Filmmakers Drew Taylor and Larry Weinstein have sought to set the record straight with Our Man in Tehran, a documentary deemed by many to be the response to Ben Affleck’s Hollywood drama Argo (2012). Screened at this year’s Possible Worlds Film Festival, the former aims to provide an objective account of the 1979-81 American hostage crisis in Iran. Its perspective is unambiguously Canadian, but its directors seemingly committed to a balanced portrayal of the contentious events.
Our Man in Tehran’s subject matter addresses the aforementioned hostage crisis from a contextualised beginning to the conclusion of the crisis. It traces back through to the tense circumstances from which the crisis emerged, almost too complex and intricate to be summarised concisely here. To its credit, it does provide this contextualisation however, albeit through the mouthpieces of key Western journalists covering the events at the time. The political tensions are carefully and skilfully laid out: America’s close relations with Iran’s former Shah, Mohammad Reza Pahlavi, viewed as a despot in his own country; the ensuing Iranian Revolution spearheaded by the Shah’s rival, the Grand Ayatollah Ruhollah Khomeini; the acceptance of the Shah into their country for medical treatment following his overthrow during the Revolution. Following Khomeini’s rise to power and burgeoning strife between the US and Iran, Iranian students stormed the former’s embassy in Tehran, Iran and took fifty-two American officials inside captive. Thus followed a joint-operation between Canadian and US officials in order to extricate six of the hostages. However, in the lead-up to the rescue mission, it was the former Canadian ambassador – Ken Taylor, the eponymous Man in Tehran – who had sheltered those detainees as the mission went underway. Here, the documentary finds much of its focus: those Canadians who, in fact, played pivotal roles in ensuring the escape of the six US diplomat hostages.
In shifting the supposed perception of former CIA agent Tony Mendez as the orchestrator-in-chief of the delicate rescue mission, as perpetrated by Affleck’s Argo, Our Man in Tehran succeeds. Directors Taylor and Weinstein opted for the straight-shooting, traditional historical documentary and it works, to a degree. Talking heads with an impressive, extensive array of subjects – including Ken Taylor himself, Mendez, the former hostages, former Canadian Prime Minister Joe Clark, and other Canadian ex-politicians – not only permit the story to be unfurled through the words of those who were directly involved, but paint a more comprehensive and celebratory account of Canada’s (accurate) daring and self-sacrificing involvement. In this sense, it’s an engaging enough watch that the documentary – comprised solely of talking heads, and archival footage and photography – never feels much longer than its 85 minutes. The archival footage is used to great effect, with the filmmakers eschewing historical re-enactments (thankfully) for well-sourced photographs and video footage of the crisis. At moments, there is a powerful effect elicited by the Ken Burns-ian sliding up of a full-length photograph to linger on the Grand Ayatollah’s face. There’s almost a menace to it, and leaves you particularly conscious of what gaze may be operating there.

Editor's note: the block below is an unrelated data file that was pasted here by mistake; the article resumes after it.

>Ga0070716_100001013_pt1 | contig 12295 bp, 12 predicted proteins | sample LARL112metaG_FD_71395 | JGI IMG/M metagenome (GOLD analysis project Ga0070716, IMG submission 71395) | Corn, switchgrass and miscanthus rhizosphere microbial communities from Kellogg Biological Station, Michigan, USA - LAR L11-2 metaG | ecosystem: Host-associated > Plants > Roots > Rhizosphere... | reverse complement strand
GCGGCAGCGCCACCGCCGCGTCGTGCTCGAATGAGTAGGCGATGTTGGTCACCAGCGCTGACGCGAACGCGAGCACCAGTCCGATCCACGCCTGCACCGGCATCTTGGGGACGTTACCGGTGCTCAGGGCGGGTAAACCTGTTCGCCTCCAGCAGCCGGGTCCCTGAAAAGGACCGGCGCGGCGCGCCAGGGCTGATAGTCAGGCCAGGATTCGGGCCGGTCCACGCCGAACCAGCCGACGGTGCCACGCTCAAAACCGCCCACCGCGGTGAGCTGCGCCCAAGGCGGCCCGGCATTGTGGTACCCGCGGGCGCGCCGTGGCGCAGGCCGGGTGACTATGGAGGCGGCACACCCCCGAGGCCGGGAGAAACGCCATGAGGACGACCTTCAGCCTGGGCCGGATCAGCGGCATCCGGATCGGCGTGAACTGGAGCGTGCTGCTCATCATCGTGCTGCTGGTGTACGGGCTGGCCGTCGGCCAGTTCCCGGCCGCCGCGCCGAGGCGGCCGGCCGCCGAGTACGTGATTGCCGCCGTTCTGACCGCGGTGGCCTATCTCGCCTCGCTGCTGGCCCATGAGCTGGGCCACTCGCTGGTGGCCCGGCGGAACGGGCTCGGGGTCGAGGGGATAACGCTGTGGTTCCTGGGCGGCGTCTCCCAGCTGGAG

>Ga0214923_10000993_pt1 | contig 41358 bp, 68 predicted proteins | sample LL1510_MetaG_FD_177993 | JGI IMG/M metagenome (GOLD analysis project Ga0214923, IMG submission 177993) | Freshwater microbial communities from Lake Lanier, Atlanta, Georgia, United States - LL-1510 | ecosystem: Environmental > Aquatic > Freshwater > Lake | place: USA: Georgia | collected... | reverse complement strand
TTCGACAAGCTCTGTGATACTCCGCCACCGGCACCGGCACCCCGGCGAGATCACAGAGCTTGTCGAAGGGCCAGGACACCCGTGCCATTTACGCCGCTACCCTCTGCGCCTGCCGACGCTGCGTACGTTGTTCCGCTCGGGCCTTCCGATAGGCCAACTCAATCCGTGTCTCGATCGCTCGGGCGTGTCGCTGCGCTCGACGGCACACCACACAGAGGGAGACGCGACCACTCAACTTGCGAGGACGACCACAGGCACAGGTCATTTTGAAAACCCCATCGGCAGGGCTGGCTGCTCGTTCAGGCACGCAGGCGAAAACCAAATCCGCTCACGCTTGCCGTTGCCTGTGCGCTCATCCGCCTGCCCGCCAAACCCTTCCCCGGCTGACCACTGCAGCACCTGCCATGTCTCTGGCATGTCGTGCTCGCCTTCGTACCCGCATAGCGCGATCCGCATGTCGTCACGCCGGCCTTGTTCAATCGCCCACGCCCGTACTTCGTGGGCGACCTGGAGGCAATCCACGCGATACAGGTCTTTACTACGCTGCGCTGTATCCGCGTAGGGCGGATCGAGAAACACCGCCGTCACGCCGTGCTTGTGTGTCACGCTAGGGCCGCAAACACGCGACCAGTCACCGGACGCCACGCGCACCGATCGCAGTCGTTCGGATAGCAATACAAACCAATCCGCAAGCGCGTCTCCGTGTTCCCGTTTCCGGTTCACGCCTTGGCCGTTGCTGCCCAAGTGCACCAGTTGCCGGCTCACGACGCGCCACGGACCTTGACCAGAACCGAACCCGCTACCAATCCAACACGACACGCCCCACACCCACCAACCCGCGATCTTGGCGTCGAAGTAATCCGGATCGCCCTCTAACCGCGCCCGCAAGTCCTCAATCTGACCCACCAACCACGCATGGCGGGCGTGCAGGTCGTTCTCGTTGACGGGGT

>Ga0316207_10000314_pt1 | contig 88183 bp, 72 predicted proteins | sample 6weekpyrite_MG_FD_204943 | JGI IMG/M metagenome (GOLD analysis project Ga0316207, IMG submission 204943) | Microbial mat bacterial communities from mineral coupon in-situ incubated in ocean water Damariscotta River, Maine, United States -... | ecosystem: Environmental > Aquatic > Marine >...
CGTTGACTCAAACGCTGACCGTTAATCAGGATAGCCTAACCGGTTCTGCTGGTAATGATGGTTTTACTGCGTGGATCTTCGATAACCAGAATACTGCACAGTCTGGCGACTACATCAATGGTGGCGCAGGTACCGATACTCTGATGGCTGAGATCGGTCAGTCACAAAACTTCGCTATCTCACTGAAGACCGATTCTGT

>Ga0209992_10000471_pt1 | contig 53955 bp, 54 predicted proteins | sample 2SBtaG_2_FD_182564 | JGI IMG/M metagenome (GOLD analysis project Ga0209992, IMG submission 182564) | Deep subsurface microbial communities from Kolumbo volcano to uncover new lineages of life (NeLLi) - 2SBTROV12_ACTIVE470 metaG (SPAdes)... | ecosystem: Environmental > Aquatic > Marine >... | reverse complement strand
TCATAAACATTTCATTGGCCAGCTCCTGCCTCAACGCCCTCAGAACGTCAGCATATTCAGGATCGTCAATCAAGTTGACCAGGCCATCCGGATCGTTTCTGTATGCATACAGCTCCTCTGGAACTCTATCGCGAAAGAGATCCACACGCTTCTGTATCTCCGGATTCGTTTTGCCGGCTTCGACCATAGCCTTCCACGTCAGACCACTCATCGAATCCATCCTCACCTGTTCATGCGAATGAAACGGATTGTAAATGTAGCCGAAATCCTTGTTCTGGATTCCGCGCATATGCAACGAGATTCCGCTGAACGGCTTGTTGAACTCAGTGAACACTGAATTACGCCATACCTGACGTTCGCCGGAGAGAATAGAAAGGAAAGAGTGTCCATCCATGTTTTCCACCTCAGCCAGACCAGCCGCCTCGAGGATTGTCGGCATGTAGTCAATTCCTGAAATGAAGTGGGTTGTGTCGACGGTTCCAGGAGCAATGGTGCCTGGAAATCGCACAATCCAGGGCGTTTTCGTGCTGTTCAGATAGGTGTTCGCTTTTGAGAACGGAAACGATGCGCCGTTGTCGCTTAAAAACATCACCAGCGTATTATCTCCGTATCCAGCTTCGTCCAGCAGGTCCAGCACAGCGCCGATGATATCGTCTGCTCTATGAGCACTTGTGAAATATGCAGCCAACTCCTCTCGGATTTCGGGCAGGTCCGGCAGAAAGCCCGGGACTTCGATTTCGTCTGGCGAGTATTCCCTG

This is possibly the crux of the issue to be taken with Taylor and Weinstein’s documentary. Deemed the response to Argo, but without any suggestion as to which part of Argo offends in particular beyond its fictional liberties and perhaps emotional manipulation, Our Man in Tehran fails as this omnipotent, objective truth-piece. Under this kind of framework, the documentary doesn’t hold up – it acts as a celebration of Ken Taylor’s work, and by extension the work of other Canadians. No surprises there: it’s a Canadian production. This is not to say that they are undeserving of this celebration and recognition – quite the opposite. Nevertheless, the documentary simply shifts the congratulation from Mendez to the Canadians, even in its measured and well-informed account of events. The fact remains that the production is a Western one, with less investigation into the Iranian perspective.
This predicament isn’t one of the film’s own engineering, merely the way in which its content has been anticipated and/or received. It’s not a catchall response and what it does best is illuminate the Canadian input. Trying to elevate it to some level of entirely objective documentary – a slippery concept at best and arguably invalid – is a futile effort.
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